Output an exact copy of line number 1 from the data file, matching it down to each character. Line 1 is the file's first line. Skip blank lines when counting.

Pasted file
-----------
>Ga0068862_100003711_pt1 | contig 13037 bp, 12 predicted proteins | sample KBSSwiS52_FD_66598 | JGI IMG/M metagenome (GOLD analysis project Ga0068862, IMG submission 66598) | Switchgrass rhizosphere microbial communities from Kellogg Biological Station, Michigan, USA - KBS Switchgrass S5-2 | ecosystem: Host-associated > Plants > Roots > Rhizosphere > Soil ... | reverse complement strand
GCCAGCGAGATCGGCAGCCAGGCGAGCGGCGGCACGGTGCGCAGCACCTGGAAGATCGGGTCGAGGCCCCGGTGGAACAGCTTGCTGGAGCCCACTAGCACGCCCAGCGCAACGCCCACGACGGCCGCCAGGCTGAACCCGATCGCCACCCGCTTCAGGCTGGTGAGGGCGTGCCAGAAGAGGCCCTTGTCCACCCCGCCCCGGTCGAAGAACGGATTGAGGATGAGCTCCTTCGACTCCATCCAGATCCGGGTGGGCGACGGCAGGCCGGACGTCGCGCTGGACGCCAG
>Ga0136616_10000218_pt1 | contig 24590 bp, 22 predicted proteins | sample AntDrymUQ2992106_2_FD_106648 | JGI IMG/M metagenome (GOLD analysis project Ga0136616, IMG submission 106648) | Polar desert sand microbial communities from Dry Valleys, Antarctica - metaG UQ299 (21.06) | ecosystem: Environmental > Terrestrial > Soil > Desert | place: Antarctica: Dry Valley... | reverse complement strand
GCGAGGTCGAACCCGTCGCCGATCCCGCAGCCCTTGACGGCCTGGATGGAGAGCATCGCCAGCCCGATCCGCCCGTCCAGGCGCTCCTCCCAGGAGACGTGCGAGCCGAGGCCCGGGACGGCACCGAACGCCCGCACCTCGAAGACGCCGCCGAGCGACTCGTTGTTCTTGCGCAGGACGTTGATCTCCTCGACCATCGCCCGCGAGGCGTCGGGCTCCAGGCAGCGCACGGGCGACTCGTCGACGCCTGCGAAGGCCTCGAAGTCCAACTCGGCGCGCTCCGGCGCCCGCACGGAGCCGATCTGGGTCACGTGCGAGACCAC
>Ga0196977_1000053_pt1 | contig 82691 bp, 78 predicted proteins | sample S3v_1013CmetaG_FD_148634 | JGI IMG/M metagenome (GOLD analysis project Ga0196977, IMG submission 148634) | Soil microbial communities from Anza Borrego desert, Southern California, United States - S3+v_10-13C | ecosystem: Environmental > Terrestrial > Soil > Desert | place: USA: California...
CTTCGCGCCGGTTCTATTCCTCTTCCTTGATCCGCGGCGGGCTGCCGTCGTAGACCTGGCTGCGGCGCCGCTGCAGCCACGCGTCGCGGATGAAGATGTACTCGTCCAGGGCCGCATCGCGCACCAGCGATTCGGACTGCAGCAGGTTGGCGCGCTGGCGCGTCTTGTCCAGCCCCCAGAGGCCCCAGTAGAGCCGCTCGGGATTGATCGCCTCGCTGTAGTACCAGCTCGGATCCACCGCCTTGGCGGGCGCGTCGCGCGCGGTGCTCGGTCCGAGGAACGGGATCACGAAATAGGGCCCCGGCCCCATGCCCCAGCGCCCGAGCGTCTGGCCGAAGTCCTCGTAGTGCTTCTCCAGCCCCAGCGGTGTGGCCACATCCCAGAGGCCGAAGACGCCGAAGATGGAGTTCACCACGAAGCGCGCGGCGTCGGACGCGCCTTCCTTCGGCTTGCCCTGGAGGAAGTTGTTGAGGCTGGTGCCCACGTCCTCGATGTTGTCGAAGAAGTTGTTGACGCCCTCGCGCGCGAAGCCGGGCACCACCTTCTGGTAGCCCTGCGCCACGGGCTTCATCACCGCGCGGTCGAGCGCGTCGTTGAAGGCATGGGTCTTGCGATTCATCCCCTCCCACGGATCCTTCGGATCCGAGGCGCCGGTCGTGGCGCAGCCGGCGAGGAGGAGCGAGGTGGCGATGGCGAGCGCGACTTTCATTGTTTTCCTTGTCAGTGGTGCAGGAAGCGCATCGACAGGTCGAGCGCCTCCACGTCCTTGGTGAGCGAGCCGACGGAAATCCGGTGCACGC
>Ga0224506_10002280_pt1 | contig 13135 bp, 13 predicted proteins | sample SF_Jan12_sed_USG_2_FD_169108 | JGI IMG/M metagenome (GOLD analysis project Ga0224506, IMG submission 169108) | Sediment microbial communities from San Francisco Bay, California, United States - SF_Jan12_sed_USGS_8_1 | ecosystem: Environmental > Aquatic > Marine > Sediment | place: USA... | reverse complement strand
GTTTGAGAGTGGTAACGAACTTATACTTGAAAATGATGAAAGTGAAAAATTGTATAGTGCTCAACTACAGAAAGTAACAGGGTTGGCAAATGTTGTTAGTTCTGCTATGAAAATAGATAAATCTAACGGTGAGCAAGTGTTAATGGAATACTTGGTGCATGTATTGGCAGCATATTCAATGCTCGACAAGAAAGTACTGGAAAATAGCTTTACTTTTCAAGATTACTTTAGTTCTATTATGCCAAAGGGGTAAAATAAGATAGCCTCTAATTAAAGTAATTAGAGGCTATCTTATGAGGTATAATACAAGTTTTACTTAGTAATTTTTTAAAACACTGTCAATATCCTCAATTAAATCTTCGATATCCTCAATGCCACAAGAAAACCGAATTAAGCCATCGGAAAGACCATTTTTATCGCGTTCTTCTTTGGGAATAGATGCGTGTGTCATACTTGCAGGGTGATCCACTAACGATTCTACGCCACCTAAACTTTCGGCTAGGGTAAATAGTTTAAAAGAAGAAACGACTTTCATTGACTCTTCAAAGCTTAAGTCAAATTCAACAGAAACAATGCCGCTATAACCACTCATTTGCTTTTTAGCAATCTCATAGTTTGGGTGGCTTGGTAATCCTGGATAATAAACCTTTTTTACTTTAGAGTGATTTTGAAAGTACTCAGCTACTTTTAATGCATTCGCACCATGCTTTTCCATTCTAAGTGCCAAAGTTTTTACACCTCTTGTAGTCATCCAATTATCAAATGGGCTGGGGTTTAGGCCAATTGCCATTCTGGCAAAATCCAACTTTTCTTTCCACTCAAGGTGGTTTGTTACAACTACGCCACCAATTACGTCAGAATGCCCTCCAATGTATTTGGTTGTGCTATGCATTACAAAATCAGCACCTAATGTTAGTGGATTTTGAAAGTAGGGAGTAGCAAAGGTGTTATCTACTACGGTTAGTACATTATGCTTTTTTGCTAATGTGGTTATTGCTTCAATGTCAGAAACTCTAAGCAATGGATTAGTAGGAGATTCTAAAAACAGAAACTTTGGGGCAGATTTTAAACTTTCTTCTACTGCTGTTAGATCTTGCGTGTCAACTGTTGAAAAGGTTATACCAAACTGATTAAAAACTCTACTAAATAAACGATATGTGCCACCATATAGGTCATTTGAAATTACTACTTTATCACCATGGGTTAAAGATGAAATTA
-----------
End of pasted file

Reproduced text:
>Ga0068862_100003711_pt1 | contig 13037 bp, 12 predicted proteins | sample KBSSwiS52_FD_66598 | JGI IMG/M metagenome (GOLD analysis project Ga0068862, IMG submission 66598) | Switchgrass rhizosphere microbial communities from Kellogg Biological Station, Michigan, USA - KBS Switchgrass S5-2 | ecosystem: Host-associated > Plants > Roots > Rhizosphere > Soil ... | reverse complement strand